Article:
Wednesday, September 03, 2008

"Yeah, that'd probably be my Green Lantern oath, too."

Got the DC Universe Classics Green Lantern a couple weeks ago, but hadn't had time to take any pictures with him, since I had some bright idea for the lighting that took a bit to set up. (The Oldest had these little colored finger-lights that he got from some school fundraiser for selling candy or something, and of course the green one came in handy.) Great figure, right up there with the DCUC Aquaman.

We already talked about Alan, and I think we've mentioned Jade before, but the Kyle figure is starting to look a little dated. The costume hasn't aged that badly, but Kyle's hair just doesn't seem right. Kilowog, of course, is perfect.

More than ever, though, I wish I had good John Stewart (non-Justice League cartoon figures, of course) and Guy Gardner figures...especially since, I don't think I like Hal as much as I used to. Keep in mind, Hal was the Green Lantern I grew up with, from Challenge of the Super Friends to his own book to Green Lantern cancellation, to a hit-and-miss serial in Action Comics Weekly, to a couple of specials where he didn't necessarily come across as heroic, and this is all before Kyle.

Kyle was perfect for Grant Morrison's run on JLA, and while I didn't necessarily agree with Hal's heel turn as Parallax, his redemption in Final Night wouldn't have been a bad spot for him to end. The Spectre days...from what I've read, "misfire" seems like the nice way to put it. Pawning all of Hal's crimes (or retroactively erasing them, like Kilowog's death) onto the evil yellow entity still seems a little cheap to me, but all right.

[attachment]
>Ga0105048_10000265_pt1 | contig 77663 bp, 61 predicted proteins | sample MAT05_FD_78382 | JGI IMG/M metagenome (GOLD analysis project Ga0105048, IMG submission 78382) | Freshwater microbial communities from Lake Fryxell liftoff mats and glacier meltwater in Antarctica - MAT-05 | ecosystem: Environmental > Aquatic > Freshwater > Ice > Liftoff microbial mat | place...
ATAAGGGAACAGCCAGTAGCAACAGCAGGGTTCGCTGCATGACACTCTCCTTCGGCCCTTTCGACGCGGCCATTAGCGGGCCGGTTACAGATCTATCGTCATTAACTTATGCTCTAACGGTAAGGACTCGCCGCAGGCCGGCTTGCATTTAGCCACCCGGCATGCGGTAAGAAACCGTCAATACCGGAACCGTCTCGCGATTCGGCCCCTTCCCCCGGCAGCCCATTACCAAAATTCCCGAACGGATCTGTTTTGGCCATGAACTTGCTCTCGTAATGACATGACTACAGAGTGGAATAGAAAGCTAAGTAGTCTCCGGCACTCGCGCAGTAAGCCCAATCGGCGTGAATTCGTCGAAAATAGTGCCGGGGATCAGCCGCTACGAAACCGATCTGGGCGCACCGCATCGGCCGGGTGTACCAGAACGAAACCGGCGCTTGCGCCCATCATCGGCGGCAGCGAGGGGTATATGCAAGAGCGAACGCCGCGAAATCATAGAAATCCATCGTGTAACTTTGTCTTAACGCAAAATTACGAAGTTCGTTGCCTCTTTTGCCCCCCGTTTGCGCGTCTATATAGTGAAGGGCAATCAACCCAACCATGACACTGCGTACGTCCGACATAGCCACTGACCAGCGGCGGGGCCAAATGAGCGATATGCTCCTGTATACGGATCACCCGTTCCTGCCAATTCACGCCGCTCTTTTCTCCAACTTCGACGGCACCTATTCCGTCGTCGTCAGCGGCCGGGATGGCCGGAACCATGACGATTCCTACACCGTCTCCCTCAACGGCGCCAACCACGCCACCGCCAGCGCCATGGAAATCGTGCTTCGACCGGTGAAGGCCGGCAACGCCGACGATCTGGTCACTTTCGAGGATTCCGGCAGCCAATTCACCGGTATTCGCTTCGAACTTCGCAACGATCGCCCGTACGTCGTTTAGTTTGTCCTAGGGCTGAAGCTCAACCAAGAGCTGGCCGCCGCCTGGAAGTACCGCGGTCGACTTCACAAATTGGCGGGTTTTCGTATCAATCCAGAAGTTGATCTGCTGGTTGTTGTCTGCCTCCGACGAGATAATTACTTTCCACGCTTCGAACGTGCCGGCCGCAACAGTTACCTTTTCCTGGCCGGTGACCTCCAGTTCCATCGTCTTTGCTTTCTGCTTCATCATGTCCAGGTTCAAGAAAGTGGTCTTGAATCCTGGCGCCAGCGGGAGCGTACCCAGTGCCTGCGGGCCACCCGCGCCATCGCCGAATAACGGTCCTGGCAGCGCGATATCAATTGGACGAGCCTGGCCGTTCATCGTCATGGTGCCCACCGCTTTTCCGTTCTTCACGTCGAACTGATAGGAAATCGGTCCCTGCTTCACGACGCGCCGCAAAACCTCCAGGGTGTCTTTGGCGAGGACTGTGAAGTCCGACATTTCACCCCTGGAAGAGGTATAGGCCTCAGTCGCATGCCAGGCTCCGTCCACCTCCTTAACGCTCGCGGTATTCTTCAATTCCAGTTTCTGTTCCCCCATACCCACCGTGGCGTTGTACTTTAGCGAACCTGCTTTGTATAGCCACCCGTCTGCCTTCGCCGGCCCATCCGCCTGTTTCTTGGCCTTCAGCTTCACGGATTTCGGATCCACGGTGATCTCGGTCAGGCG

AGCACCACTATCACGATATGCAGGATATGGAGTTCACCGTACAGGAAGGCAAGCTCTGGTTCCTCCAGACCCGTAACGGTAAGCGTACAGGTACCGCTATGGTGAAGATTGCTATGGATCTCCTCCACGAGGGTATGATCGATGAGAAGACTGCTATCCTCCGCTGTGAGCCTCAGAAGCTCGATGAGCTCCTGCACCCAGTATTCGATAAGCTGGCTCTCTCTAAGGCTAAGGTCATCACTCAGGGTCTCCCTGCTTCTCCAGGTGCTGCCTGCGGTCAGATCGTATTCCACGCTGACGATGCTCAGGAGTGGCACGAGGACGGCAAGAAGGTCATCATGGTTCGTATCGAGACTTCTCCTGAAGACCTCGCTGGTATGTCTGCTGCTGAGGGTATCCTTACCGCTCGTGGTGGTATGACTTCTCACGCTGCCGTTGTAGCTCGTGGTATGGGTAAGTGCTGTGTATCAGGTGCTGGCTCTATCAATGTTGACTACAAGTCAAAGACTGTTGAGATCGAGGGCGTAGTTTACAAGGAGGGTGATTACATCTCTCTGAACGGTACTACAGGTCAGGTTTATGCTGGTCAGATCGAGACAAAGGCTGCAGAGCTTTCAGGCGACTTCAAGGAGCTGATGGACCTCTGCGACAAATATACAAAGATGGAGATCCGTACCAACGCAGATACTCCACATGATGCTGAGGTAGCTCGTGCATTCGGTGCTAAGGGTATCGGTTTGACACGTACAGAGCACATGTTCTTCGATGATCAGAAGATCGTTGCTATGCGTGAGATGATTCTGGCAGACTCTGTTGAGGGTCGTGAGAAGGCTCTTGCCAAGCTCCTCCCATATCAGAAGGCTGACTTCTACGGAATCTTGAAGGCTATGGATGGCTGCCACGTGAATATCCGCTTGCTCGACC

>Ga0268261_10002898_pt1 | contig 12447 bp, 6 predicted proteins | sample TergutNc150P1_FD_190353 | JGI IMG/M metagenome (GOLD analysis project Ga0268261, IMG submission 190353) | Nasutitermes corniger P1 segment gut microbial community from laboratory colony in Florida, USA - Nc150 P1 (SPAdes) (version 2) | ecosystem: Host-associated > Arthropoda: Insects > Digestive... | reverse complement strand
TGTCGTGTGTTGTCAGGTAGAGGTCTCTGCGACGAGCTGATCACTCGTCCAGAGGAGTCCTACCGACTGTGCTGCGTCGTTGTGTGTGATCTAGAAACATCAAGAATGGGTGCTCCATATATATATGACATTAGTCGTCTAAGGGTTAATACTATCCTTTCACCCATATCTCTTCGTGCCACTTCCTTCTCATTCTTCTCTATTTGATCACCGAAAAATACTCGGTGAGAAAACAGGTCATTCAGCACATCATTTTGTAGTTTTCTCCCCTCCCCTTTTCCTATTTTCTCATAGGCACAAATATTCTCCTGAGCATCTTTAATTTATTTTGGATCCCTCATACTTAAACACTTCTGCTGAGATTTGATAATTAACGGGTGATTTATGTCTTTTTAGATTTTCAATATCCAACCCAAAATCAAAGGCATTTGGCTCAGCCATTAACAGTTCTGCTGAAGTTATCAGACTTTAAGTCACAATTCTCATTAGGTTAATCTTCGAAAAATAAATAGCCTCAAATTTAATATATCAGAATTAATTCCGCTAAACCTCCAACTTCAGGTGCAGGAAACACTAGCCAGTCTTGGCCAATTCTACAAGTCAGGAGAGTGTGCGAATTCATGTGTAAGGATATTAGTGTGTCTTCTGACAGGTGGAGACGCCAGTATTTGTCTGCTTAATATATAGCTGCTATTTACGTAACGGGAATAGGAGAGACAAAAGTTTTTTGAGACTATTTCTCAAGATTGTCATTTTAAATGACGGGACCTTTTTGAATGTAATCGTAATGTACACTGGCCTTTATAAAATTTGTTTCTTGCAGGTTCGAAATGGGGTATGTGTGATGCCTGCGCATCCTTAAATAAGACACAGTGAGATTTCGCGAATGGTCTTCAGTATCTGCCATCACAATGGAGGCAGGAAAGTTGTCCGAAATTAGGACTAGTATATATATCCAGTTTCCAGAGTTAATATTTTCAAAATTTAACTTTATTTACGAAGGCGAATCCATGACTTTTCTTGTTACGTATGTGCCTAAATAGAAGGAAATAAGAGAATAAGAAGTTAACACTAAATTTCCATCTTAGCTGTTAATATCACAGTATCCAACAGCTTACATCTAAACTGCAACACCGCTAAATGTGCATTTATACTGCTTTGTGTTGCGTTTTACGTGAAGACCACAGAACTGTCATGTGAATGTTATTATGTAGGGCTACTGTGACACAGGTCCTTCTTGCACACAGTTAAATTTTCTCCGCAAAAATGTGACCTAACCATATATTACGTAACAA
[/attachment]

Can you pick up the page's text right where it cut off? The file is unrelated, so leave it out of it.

And now we've got Hal back, but we still have Kyle, the former rookie who's more than earned his spot; and Alan, the elder statesman; and John, the tragic thinker; and Guy...ah, Guy, who used to be a comic relief tough guy cartoon, but now seems a lot more fleshed out than Hal. All of the others, including several of the alien GL's, sometimes seem to be more realized characters than Hal, since he's often used as either the consummate professional superhero, or a skirt-chasing rule-breaking flyboy.

The problem was underlined for me, in, of all places, Booster Gold #1,000,000. For those of you not reading the book, maybe you should, but Booster used to be a shill, a fake: he wanted to be a super hero for the fame, money, and women. Now he's grown up a bit, but is tasked with protecting the time stream, but there's a catch: Booster has to maintain his bad reputation, allow his friends, and the world, to think he's a joke, in order to protect himself from time-travelling attack.

A disgruntled Booster ends up in Vegas fighting the Royal Flush Gang--the super-villain team he first fought in Justice League #4 to gain membership--and isn't having a lot of trouble, when Green Lantern and Green Arrow show up to bail him out. They just happened to be in town, to catch a fight; which just struck me as something really old; and perhaps unintentionally, they come down on Booster a bit like the establishment. Like characters from the sixties. Booster--friggin' Booster Gold has moved forward. Why haven't GL and GA?

Oh, but now Green Lantern has purple lanterns. Yeah, that makes up for any lack of character growth. Sinestro's yellow ringbearers, that's cool; but I don't know if I can care about blue lanterns or zombie lanterns or whatever. Unless they get to the ultraviolet lanterns, who are all absurdly tanned.

A longer Green Lantern-centered strip is in the works, pending some prop and background work. We'll see what I think of him then...